on the PHP newsgroup?

mortee

SpringFlowers AutumnMoon wrote:

i asked the same question on Ruby: how do you write some code to print
out the variable’s name automatically as well as its content. In here, I
got some helpful discussions and solutions.

For the record, what was the solution? I can see how you could do it
with eval, both in ruby and php, but beyond that…

On 10/19/07, Phlip [email protected] wrote:

Ugly solution:
def debug_eval(code, binding)
puts “#{code}\n=> #{eval(code, binding)}”
end

I think there’s some way to get the binding without passing it in.

Just default-arg it to the top binding.

def debug_eval(code, binding = TOP_LEVEL_BINDING)
puts “#{code}\n => #{eval(code, binding)}”
end

Jason

On 19/10/2007, mortee [email protected] wrote:

on the PHP newsgroup?

They actually gave you a PHP solution that works for variables (with a
bit of tweaking). You probably cannot get arbitrary expressions.
However, I am not surprised. PHP stands for something like Personal
Homepage Preprocessor. Something akin to what awk is for shell
scripts, just for the web. People tend to forget about this and try to
use it for other stuff.

In ruby you can always eval the expression if you do not mind that you
either have to pass around a binding or limit yourself to non-local
variables. And it’s slow.

If you want macros then you are out of luck with most scripting
languages I guess.

Thanks

Michal

On Oct 19, 2007, at 4:32 AM, SpringFlowers AutumnMoon wrote:

oh i mean something like

print_debug($foo)

will print

$foo is 3

OOOH! I just learned this is CS class!!!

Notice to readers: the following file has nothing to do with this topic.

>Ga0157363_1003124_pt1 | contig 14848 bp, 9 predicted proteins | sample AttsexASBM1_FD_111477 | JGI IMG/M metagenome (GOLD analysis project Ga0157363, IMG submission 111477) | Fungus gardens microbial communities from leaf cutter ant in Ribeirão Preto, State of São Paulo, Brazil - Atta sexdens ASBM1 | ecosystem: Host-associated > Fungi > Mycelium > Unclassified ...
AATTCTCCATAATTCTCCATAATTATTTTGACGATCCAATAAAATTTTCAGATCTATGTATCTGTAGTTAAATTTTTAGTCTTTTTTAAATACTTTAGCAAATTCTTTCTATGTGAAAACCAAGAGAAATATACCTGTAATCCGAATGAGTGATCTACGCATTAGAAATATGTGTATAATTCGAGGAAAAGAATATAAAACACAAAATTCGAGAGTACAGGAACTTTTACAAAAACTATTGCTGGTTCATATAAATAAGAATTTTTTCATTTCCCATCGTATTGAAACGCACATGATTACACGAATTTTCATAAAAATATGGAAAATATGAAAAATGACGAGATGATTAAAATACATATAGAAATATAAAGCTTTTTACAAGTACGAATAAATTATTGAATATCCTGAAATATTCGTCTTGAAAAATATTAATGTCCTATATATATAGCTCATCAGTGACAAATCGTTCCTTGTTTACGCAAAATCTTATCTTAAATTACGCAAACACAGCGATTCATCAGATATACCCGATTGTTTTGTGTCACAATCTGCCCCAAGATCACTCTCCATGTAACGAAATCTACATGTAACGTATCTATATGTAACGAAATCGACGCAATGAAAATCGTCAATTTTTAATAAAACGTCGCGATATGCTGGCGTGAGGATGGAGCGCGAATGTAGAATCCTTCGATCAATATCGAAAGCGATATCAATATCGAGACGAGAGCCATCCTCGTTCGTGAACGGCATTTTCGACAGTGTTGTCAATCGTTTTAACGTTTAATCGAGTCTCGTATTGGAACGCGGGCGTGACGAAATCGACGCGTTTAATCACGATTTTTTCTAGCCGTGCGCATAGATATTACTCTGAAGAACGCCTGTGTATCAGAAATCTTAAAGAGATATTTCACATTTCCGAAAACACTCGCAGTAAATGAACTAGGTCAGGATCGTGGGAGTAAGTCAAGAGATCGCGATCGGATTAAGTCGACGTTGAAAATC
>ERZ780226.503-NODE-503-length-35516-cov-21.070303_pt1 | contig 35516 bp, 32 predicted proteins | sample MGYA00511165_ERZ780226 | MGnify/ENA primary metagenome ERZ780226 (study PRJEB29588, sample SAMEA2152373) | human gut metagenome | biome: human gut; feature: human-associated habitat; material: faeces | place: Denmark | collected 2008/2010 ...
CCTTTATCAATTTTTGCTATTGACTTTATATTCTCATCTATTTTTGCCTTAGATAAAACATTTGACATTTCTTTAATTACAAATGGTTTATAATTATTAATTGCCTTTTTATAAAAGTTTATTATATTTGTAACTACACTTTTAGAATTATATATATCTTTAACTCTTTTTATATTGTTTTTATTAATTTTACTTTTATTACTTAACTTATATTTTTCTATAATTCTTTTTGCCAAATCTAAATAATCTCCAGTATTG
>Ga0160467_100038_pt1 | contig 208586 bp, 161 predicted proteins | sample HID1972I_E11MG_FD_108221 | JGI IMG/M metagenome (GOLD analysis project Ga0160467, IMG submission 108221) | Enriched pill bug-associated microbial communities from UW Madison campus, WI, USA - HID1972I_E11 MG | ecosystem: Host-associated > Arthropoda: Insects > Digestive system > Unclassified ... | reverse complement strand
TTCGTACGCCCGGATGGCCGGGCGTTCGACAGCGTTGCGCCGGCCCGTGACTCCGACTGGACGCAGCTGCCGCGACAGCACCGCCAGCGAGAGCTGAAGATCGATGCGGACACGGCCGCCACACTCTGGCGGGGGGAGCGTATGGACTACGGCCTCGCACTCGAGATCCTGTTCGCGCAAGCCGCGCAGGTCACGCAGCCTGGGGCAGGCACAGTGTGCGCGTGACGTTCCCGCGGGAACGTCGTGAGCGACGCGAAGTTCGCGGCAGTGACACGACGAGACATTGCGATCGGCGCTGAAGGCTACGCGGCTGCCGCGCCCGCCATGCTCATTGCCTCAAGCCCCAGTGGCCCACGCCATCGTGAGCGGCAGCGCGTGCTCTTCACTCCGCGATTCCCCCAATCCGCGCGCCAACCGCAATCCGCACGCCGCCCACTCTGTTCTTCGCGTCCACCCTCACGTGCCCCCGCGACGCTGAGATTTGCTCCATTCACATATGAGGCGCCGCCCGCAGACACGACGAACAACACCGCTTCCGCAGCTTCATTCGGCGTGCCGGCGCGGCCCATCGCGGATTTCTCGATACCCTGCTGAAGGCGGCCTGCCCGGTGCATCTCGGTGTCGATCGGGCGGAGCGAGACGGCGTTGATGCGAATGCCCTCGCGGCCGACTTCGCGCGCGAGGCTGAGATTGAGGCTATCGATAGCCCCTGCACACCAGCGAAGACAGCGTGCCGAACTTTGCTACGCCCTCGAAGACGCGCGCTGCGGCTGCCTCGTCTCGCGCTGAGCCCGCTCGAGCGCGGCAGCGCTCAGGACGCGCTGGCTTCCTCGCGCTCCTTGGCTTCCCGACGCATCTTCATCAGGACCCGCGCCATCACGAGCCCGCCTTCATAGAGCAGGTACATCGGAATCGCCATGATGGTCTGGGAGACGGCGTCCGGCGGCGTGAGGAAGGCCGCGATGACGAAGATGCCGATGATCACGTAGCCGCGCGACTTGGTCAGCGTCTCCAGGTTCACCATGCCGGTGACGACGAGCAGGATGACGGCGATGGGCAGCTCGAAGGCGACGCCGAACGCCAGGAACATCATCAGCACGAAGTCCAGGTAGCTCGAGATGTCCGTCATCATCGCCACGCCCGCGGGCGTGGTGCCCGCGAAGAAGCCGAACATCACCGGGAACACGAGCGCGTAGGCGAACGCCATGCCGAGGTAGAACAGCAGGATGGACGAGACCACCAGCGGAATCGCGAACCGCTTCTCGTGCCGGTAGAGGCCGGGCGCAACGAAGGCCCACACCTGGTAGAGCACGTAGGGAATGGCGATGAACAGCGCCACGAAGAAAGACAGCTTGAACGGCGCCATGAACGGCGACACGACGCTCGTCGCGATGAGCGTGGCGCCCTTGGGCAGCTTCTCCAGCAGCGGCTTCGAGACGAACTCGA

Ok, it cannot print $foo, because $foo is a reference. All that is
actually passed to the method is the value of $foo. Thus, the method
does not actually know who gave it the address of the value - only
the value itself.

Although I think forth might let you… Since you can do liike (I
think):

a = 5
method(a)
a #=> 6

HTH
aRi
-------------------------------------------|
Nietzsche is my copilot

On 19/10/2007, Daniel DeLorme [email protected] wrote:

SpringFlowers AutumnMoon wrote:

i asked the same question on Ruby: how do you write some code to print
out the variable’s name automatically as well as its content. In here, I
got some helpful discussions and solutions.

For the record, what was the solution? I can see how you could do it
with eval, both in ruby and php, but beyond that…

There is a function in PHP that returns name-indexed array of
currently accessible variables or something like that (which is not
unlike operating on Ruby bindings for this purpose). This allows to
print values of variables by name if you pass in the array and the
variable name.

Thanks

Michal

On Fri, Oct 19, 2007 at 03:00:01PM +0900, SpringFlowers AutumnMoon
wrote: